The quality of these, and other contributions, brings us back to the initial questions. Is this part of French history willingly forgotten? Is this because to talk about La Roque, the most “republican” of the 1930s far right, would be to tarnish the idea that France was “immune” to fascism? This is not just a conceptual dispute about the nature of fascism and French history. Readers of Michel Winock will know that far from denying the long-standing existence of a powerful extreme right in the Hexagon he is one of the foremost historians and opponents of “la tradition contre-révolutionnaire” and its present day “avatars” “national-populisme”. If there is one thing about L’Histoire refoulée that rankles it is an implication that suggests otherwise. (5)


  1. Revisiting French fascism, La Rocque and the Croix de Feu. Michel Winock Vingtième Siècle. Revue dhistoire. 2006/2 (No 90)
  2. Page 405. La Droite Révolutionnaire. Zeev Sternhell. Edition de Seuil 1978.
  3. Written in 1983 and cited Page 144. La Fin de l‘intellectuel français? Shlomo Sand La Découverte. 2016.
  4. Une guerre de trente ans  Sonia Combe En attendant Nadeau. Notably on, in her view, the “l’équipe Serge Berstein-Jean-Noël Jeanneney-Michel Winock qui continuait à alimenter le mythe français déconstruit par Sternhell. “
  5. Page 297. Conclusion.Histoire de l’extrême droite en France. Sous La Direction de Michel Winock. Editions du Seuil. 2015 (New Edition) 

Written by Andrew Coates

November 18, 2019 at 1:51 pm

6 Responses

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  1. So were Duce il Lateralo, “Franco Caudillo de Dios” and Christian National Socialist Deutchland all socialist régimes with a dash of Jesus sauce added or not?


    November 18, 2019 at 2:42 pm

  2. If WWI was a post-Chinese-antidumping opium glut fight among opium-producing Balkans and morpine-refining Austria, Germany, GB and France, it would be natural for Bayer et alii to seize Marseilles with its drug plants, non?


    November 18, 2019 at 2:46 pm

  3. Doesn’t “Croix de Feu” seem vaguely reminiscent of Reconstruction-era “Burning Crosses”? Those were Klaverns of force-initiating racial collectivism if ever there was such a thing.


    November 18, 2019 at 4:24 pm

    • Except that it has no reference to that whatsoever.

      The term comes from La Croix de guerre 1914-1918 a medal awarded for valour in the combats of the First World War “similar to the British mentioned in dispatches”.

      Feu in this sense means “under fire”, as in one of the most famous French novels of the Great War, “Le Feu Journal d’une escouade, Translated as Under fire. Diary of a Squad, by Henri Barbusse.

      Very few people in Europe thought then, or since, about the KKK, if ever.

      Andrew Coates

      November 18, 2019 at 6:00 pm

  4. I read somewhere that members of Le Feu were among some of the first resisters in 1940 carry out attacks against the German.

    Dave Roberts

    November 18, 2019 at 7:56 pm

  5. Indeed Dave Roberts, though they were not the first as an organised group, and that’s one of the reasons people refuse to see them as full blown fascists,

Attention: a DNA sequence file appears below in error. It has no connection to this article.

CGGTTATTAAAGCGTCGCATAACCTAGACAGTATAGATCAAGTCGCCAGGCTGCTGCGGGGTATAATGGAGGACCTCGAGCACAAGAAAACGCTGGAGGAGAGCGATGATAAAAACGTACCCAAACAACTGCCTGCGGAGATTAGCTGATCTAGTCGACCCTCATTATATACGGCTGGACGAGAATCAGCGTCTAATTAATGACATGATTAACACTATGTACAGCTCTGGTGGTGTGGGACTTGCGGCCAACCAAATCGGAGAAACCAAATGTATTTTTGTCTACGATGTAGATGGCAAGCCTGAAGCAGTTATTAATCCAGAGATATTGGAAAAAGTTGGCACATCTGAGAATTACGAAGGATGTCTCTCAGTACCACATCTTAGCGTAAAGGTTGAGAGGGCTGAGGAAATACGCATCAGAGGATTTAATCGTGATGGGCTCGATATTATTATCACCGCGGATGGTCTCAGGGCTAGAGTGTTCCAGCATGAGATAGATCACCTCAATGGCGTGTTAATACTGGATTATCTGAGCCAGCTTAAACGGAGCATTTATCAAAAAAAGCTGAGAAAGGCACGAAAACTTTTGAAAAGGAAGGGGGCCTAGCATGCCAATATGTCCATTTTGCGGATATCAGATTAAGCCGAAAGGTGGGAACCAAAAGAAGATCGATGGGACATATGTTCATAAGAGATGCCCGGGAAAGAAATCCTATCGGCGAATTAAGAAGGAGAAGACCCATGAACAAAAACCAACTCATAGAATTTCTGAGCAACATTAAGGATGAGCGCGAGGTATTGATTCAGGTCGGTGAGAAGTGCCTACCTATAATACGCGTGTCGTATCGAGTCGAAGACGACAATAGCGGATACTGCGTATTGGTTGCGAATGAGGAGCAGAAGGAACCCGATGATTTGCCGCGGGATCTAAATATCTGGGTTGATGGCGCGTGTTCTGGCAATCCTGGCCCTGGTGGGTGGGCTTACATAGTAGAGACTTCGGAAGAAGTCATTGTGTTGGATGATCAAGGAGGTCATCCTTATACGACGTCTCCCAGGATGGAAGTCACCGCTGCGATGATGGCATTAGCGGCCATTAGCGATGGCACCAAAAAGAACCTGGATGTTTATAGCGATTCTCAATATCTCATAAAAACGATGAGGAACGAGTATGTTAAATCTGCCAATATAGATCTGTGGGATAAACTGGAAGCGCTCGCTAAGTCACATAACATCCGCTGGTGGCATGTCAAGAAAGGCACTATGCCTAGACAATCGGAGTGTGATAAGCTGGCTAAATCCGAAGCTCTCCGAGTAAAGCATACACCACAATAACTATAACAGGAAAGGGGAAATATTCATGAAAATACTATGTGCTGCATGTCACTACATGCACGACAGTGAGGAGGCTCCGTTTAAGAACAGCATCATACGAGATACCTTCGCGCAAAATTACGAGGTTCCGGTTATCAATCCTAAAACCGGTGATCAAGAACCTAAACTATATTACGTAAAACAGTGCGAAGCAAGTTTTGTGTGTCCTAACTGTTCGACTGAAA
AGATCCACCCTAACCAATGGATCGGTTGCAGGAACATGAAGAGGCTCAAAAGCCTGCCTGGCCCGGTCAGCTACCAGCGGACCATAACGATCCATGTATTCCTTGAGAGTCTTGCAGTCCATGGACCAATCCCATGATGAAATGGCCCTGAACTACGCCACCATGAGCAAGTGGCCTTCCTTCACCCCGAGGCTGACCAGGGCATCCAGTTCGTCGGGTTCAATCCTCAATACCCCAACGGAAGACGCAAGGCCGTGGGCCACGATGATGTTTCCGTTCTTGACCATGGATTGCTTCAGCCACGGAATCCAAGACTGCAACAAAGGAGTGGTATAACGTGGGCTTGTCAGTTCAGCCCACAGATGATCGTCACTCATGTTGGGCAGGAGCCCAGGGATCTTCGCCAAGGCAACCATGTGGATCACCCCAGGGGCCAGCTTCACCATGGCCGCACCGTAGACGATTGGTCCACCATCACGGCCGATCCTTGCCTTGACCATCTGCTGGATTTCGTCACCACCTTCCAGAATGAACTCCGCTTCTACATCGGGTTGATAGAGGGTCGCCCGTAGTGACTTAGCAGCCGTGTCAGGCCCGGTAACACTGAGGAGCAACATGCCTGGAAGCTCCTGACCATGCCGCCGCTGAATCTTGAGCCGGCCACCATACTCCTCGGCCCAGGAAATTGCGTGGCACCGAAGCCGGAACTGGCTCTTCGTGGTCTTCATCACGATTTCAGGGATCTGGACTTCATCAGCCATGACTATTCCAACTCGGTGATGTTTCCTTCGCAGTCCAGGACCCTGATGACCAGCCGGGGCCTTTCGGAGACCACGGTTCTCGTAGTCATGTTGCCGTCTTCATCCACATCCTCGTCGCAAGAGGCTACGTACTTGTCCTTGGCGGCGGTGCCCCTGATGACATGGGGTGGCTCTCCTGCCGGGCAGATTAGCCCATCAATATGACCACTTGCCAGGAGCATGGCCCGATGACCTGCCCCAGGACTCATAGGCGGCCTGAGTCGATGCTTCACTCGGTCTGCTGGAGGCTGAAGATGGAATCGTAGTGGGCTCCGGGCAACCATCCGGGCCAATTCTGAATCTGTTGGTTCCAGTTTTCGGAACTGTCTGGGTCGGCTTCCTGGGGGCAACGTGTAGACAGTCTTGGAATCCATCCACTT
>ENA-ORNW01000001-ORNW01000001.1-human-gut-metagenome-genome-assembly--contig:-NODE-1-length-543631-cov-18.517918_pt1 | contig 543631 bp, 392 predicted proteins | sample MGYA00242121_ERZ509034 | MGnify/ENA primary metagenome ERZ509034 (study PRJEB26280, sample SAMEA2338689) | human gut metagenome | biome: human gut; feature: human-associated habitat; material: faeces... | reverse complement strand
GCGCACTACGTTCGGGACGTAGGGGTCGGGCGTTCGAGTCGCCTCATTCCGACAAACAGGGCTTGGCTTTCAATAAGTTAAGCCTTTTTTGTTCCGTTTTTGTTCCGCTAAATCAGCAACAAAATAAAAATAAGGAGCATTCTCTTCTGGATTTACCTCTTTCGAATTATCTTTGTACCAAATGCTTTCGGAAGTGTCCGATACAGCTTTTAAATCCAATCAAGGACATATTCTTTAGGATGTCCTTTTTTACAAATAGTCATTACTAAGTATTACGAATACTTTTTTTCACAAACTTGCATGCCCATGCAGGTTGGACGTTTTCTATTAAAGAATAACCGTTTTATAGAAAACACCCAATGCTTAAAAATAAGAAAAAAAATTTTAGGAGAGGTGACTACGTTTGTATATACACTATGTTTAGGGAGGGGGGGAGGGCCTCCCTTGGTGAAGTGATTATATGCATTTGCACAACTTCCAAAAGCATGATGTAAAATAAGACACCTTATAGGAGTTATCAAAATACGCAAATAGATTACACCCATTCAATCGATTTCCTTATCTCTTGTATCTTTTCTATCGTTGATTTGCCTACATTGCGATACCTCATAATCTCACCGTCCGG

“The PSF likely played a role in defining the ideology of
    the Vichy regime after the defeat of 1940, as evidenced by Marshal Pétain’s adoption of the
    PSF’s slogan as the motto of his regime. In 1942, La Rocque broke with Vichy over its
    collaboration with German occupier, and formed a resistance organization. I investigate La
    Rocque’s actions during the Second World War, as well as efforts by his family and former
    followers to influence memory of his actions after his death in 1946.”

    Click to access Drew_Flanagan_Fran%E7ois_de_la_Rocque_and_the_R%E9seau_Klan.pdf

    They were not the first to take armed action.

    This is probably the most famous.

    “On 21 August 1941, a French Communist, Pierre Georges (Note, better known as Colonel Fabien) assassinated the German naval officer Anton Moser in the Paris Metro (note, Barbès) , the first time the resistance had killed a German.”


    There was also this group,

    “In mid-November 1943, the French police arrested 23 members of the Communist Francs-Tireurs et Partisans de la Main d’Oeuvre Immigrée (FTP-MOI), who were part of the French Resistance.[1] They were called the “Manouchian Group” after the commander, Missak Manouchian. The group was part of a network of about 100 fighters, who committed nearly all acts of armed resistance in the Paris metropolitan region between March and November 1943.[2]

    Its membership included 22 men: eight Poles, five Italians, three Hungarians, two Armenians, a Spaniard, three French men, and a Romanian woman; eleven members were Jewish.[3]

    After having been tortured and interrogated for three months, the 23 were tried by a German military court. To discredit the Resistance, the authorities invited French celebrities (from the world of the cinema and other arts) to attend the trial and encouraged the media to give it the widest coverage possible. All but one of the Manouchian Group’s members were executed before a firing squad in Fort Mont-Valérien on February 21, 1944. Olga Bancic, who had served the group as a messenger, was taken to Stuttgart, where she was beheaded with an axe on May 10, 1944.


    Andrew Coates

    November 19, 2019 at 12:34 pm